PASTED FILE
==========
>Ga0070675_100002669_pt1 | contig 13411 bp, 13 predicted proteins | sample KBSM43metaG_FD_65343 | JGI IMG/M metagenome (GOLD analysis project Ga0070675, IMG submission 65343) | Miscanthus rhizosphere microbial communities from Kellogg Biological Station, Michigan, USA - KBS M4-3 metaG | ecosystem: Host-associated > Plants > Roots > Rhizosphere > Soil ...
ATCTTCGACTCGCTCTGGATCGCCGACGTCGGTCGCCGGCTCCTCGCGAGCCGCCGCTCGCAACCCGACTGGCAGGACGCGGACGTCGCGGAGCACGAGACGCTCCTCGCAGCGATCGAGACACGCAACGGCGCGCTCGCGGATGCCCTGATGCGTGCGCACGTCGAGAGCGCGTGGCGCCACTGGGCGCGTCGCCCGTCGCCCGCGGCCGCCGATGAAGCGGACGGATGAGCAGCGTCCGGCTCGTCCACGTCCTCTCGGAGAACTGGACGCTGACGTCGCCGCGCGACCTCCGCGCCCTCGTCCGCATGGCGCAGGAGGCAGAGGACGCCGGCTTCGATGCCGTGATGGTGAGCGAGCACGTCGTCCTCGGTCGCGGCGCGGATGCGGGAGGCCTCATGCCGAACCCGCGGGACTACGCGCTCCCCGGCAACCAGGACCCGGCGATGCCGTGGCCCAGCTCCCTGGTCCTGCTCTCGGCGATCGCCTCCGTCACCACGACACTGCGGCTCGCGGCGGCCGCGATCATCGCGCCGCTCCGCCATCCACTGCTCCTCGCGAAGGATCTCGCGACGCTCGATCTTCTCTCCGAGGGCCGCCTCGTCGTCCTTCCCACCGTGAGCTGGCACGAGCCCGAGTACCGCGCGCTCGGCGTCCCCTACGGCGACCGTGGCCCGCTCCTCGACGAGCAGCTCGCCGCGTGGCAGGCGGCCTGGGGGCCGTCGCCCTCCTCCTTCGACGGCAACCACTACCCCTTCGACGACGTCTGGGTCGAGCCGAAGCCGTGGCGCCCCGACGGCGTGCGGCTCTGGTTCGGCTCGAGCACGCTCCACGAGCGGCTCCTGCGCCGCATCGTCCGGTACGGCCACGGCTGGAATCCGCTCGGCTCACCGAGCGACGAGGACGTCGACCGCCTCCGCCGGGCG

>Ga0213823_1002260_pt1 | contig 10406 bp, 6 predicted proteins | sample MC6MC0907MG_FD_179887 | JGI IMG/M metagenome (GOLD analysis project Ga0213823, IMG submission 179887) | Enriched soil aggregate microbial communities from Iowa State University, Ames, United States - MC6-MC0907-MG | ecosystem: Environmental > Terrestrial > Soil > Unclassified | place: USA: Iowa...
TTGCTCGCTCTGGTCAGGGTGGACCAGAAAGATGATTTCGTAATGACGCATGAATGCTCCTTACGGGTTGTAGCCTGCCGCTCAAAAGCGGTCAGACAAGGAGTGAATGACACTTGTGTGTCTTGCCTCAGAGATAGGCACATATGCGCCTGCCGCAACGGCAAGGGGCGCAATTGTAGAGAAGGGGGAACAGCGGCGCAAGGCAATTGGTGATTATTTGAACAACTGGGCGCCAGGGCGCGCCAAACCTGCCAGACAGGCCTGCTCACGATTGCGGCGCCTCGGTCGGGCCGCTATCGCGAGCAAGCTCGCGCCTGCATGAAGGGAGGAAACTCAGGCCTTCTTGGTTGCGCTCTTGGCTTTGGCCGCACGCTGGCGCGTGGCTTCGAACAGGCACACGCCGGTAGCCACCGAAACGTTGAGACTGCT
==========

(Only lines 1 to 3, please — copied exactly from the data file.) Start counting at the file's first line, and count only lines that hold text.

>Ga0070675_100002669_pt1 | contig 13411 bp, 13 predicted proteins | sample KBSM43metaG_FD_65343 | JGI IMG/M metagenome (GOLD analysis project Ga0070675, IMG submission 65343) | Miscanthus rhizosphere microbial communities from Kellogg Biological Station, Michigan, USA - KBS M4-3 metaG | ecosystem: Host-associated > Plants > Roots > Rhizosphere > Soil ...
ATCTTCGACTCGCTCTGGATCGCCGACGTCGGTCGCCGGCTCCTCGCGAGCCGCCGCTCGCAACCCGACTGGCAGGACGCGGACGTCGCGGAGCACGAGACGCTCCTCGCAGCGATCGAGACACGCAACGGCGCGCTCGCGGATGCCCTGATGCGTGCGCACGTCGAGAGCGCGTGGCGCCACTGGGCGCGTCGCCCGTCGCCCGCGGCCGCCGATGAAGCGGACGGATGAGCAGCGTCCGGCTCGTCCACGTCCTCTCGGAGAACTGGACGCTGACGTCGCCGCGCGACCTCCGCGCCCTCGTCCGCATGGCGCAGGAGGCAGAGGACGCCGGCTTCGATGCCGTGATGGTGAGCGAGCACGTCGTCCTCGGTCGCGGCGCGGATGCGGGAGGCCTCATGCCGAACCCGCGGGACTACGCGCTCCCCGGCAACCAGGACCCGGCGATGCCGTGGCCCAGCTCCCTGGTCCTGCTCTCGGCGATCGCCTCCGTCACCACGACACTGCGGCTCGCGGCGGCCGCGATCATCGCGCCGCTCCGCCATCCACTGCTCCTCGCGAAGGATCTCGCGACGCTCGATCTTCTCTCCGAGGGCCGCCTCGTCGTCCTTCCCACCGTGAGCTGGCACGAGCCCGAGTACCGCGCGCTCGGCGTCCCCTACGGCGACCGTGGCCCGCTCCTCGACGAGCAGCTCGCCGCGTGGCAGGCGGCCTGGGGGCCGTCGCCCTCCTCCTTCGACGGCAACCACTACCCCTTCGACGACGTCTGGGTCGAGCCGAAGCCGTGGCGCCCCGACGGCGTGCGGCTCTGGTTCGGCTCGAGCACGCTCCACGAGCGGCTCCTGCGCCGCATCGTCCGGTACGGCCACGGCTGGAATCCGCTCGGCTCACCGAGCGACGAGGACGTCGACCGCCTCCGCCGGGCG

>Ga0213823_1002260_pt1 | contig 10406 bp, 6 predicted proteins | sample MC6MC0907MG_FD_179887 | JGI IMG/M metagenome (GOLD analysis project Ga0213823, IMG submission 179887) | Enriched soil aggregate microbial communities from Iowa State University, Ames, United States - MC6-MC0907-MG | ecosystem: Environmental > Terrestrial > Soil > Unclassified | place: USA: Iowa...